The genetically modified food genie has long been out of the bottle in Canada.
GM crops entered the Canadian food supply in 1996 and it's estimated that about 70 per cent of processed foods sold in Canada contain GM ingredients.
Consumers International (a worldwide federation of 220 consumer groups) is celebrating a recent agreement by members of the Codex Alimentarius Commission (a worldwide federation of 100 food safety regulatory agencies) on GM ingredient labelling guidelines.
The consensus allows individual countries to develop new food labels identifying GM ingredients and protects them from litigation.
Consumers International's triumph was tempered somewhat by the fact that the new guidelines are voluntary.
"While the agreement falls short of the consumer movement's long-held demand for endorsement of mandatory GM food labelling, this is still a significant milestone for consumer rights," Consumers International president Samuel Ochieng said in a release.
In fact, because they're voluntary, the guidelines won't have much of an effect in Canada.
Health Canada is in charge of food labelling in this country and the federal department has no plans to force food makers to indicate the presence of GM ingredients on labels.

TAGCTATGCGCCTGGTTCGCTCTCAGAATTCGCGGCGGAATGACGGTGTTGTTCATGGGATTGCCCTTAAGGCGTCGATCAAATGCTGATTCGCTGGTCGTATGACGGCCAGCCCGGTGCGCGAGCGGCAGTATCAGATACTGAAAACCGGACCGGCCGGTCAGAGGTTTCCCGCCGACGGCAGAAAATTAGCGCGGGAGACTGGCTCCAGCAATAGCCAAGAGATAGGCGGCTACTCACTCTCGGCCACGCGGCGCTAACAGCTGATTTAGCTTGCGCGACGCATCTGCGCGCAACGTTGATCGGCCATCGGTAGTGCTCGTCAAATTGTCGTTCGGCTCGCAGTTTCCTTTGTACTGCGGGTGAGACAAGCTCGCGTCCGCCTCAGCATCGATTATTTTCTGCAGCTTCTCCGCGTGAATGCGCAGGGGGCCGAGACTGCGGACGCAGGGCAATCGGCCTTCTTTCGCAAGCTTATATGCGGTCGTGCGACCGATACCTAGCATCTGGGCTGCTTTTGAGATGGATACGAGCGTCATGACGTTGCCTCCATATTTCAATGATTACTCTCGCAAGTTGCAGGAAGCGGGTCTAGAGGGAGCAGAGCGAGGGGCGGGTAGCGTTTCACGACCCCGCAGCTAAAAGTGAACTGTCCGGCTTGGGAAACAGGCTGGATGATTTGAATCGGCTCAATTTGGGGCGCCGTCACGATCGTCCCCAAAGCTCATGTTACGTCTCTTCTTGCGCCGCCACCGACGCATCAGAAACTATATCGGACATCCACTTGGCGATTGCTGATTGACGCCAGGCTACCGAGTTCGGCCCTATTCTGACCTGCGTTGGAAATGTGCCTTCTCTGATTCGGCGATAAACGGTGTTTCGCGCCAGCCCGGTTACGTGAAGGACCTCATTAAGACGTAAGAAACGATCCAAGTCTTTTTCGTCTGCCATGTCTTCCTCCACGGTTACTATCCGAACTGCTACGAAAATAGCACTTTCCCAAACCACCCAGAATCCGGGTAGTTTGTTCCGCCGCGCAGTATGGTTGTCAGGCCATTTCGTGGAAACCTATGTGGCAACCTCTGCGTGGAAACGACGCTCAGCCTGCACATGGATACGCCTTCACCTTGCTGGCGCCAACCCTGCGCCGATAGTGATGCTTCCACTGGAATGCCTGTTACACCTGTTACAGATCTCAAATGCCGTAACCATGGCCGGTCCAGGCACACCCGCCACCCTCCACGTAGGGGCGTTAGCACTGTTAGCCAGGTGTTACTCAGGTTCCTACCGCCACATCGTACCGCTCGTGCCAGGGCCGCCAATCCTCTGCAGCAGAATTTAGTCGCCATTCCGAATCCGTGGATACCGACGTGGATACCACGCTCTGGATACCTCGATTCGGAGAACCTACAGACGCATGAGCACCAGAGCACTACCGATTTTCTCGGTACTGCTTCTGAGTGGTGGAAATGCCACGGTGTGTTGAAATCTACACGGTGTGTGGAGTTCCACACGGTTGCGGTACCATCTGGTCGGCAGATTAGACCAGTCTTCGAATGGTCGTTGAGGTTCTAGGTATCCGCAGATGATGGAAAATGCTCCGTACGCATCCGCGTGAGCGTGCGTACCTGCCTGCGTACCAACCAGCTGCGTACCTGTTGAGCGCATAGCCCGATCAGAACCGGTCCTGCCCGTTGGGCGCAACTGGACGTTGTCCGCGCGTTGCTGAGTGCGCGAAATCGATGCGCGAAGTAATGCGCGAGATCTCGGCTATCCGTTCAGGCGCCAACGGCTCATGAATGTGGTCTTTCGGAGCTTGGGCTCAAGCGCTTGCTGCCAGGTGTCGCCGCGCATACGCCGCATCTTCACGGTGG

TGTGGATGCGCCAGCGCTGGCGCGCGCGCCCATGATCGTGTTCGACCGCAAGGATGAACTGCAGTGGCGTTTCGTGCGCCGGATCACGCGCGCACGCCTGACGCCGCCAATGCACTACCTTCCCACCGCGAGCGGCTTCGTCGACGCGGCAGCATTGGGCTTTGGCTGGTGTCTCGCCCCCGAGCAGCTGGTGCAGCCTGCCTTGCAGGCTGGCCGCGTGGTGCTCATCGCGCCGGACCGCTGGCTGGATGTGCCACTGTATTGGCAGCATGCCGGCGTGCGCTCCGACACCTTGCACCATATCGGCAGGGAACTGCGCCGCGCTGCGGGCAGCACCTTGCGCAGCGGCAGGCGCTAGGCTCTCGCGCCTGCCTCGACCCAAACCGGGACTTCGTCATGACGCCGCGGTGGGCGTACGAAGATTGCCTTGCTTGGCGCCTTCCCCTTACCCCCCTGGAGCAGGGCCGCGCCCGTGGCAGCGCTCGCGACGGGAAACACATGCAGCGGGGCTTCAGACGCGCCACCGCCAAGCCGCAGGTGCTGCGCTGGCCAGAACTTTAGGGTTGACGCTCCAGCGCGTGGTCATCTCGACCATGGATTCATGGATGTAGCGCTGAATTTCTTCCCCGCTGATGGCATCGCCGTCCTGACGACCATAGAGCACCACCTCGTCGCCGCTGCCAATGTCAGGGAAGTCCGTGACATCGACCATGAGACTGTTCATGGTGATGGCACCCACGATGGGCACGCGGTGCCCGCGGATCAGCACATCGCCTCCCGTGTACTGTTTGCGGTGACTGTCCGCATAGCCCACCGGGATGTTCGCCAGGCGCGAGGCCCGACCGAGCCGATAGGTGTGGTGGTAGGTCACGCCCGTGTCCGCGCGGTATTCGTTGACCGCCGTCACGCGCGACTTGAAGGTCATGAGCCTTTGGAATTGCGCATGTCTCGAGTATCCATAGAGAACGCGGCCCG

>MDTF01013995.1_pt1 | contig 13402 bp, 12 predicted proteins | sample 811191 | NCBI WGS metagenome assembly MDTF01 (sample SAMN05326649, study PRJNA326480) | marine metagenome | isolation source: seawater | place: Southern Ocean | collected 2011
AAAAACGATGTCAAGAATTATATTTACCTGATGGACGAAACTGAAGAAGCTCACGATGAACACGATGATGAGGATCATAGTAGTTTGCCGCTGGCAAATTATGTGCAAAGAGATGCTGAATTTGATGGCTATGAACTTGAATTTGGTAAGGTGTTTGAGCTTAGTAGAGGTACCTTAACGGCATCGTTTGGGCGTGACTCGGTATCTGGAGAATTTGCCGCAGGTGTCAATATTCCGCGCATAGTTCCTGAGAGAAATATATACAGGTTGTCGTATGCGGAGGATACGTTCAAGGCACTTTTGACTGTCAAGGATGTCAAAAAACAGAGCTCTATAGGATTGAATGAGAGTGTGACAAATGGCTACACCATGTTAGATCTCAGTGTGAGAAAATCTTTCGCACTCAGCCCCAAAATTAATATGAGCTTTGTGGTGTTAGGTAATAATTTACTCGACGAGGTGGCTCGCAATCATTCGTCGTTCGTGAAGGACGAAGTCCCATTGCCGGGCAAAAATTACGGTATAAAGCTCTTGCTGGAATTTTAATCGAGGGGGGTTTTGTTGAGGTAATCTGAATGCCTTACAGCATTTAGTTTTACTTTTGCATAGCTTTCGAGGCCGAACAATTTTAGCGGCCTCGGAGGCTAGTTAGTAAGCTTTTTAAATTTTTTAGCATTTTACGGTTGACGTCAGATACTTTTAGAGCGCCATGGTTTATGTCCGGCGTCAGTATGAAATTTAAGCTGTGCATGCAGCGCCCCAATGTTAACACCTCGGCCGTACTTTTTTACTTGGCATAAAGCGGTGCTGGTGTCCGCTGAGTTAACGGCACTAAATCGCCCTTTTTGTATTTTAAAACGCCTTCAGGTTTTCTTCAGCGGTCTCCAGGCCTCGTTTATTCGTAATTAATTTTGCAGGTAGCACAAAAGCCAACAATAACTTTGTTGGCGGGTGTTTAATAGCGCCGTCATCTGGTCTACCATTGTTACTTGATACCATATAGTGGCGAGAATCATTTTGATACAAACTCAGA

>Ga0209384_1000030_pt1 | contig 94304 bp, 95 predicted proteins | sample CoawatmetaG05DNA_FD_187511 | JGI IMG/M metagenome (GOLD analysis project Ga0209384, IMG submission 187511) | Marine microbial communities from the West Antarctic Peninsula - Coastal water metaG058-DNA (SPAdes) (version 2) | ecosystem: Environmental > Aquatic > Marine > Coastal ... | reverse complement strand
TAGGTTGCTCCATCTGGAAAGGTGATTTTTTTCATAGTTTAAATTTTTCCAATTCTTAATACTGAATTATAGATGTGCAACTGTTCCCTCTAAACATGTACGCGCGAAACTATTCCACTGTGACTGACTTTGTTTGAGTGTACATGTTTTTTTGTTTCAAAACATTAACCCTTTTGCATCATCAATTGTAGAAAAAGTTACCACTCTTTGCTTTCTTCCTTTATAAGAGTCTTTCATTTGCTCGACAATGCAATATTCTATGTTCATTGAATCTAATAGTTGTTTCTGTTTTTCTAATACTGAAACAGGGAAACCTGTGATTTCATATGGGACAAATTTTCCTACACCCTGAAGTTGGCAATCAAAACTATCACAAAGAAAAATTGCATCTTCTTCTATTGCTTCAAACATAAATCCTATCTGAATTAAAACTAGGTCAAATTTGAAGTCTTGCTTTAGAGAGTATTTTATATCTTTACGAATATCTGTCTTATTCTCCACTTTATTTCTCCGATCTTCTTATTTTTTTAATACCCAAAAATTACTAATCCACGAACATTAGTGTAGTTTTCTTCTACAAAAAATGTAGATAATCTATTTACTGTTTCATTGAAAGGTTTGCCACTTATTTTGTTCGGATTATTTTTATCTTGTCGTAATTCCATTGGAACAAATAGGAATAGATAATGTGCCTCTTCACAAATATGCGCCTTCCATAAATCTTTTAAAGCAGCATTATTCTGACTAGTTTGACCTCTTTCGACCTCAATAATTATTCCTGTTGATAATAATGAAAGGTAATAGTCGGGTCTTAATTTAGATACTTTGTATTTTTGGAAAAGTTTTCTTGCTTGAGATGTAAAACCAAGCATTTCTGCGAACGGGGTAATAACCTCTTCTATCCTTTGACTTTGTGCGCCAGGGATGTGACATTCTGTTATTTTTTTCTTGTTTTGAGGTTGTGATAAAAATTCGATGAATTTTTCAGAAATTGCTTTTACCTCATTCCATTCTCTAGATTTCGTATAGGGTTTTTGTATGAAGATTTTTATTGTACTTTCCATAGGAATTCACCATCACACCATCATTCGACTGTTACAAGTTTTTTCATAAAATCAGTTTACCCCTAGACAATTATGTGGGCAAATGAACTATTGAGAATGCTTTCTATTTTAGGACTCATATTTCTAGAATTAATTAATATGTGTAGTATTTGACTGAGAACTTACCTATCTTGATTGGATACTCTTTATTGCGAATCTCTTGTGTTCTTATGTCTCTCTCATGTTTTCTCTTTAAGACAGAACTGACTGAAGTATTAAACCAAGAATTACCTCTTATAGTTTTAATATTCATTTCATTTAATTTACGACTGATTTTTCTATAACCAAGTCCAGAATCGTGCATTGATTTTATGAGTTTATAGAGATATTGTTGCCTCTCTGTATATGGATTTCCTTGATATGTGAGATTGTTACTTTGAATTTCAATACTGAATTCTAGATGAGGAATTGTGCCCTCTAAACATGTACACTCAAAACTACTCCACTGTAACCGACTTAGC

"Health Canada would only require labelling of GM food products if there was a clear, scientifically established, health risk or significant nutritional changes, which could be mitigated through labelling," said Health Canada spokesman Stephane Shank in a statement. "To date, Health Canada has not identified health risks associated with GM foods that have been approved for sale in Canada."
Health Canada makes a valid point. Pushing to have processors identify GM ingredients when they pose no proven health risks and are in close to 70 per cent of processed foods anyway is increasingly becoming an exercise in futility.
Many critics see a larger potential for harm in developing and growing GM crops - to the ecosystem, including the human race as a whole - compared to individuals eating foods containing GM ingredients.
Arguments against growing GM crops include: it's morally wrong to tamper with biological processes beyond traditional selective breeding, humans can't comprehend the future consequences of genetic manipulation, and there's a risk of GM crops cross-pollinating with conventional or wild plants.
Pushing for GM labelling is akin to closing the stable door after the genetically modified horse has bolted.
Those who wish to avoid foods with GM ingredients - either because of perceived individual health risks or larger-scale concerns - have options: buy foods labelled as non-GMO and/or organic products which can't contain GM ingredients as legislated in Canada, and avoid foods with ingredients likely to be genetically modified such as non-organic soy, corn and canola oil.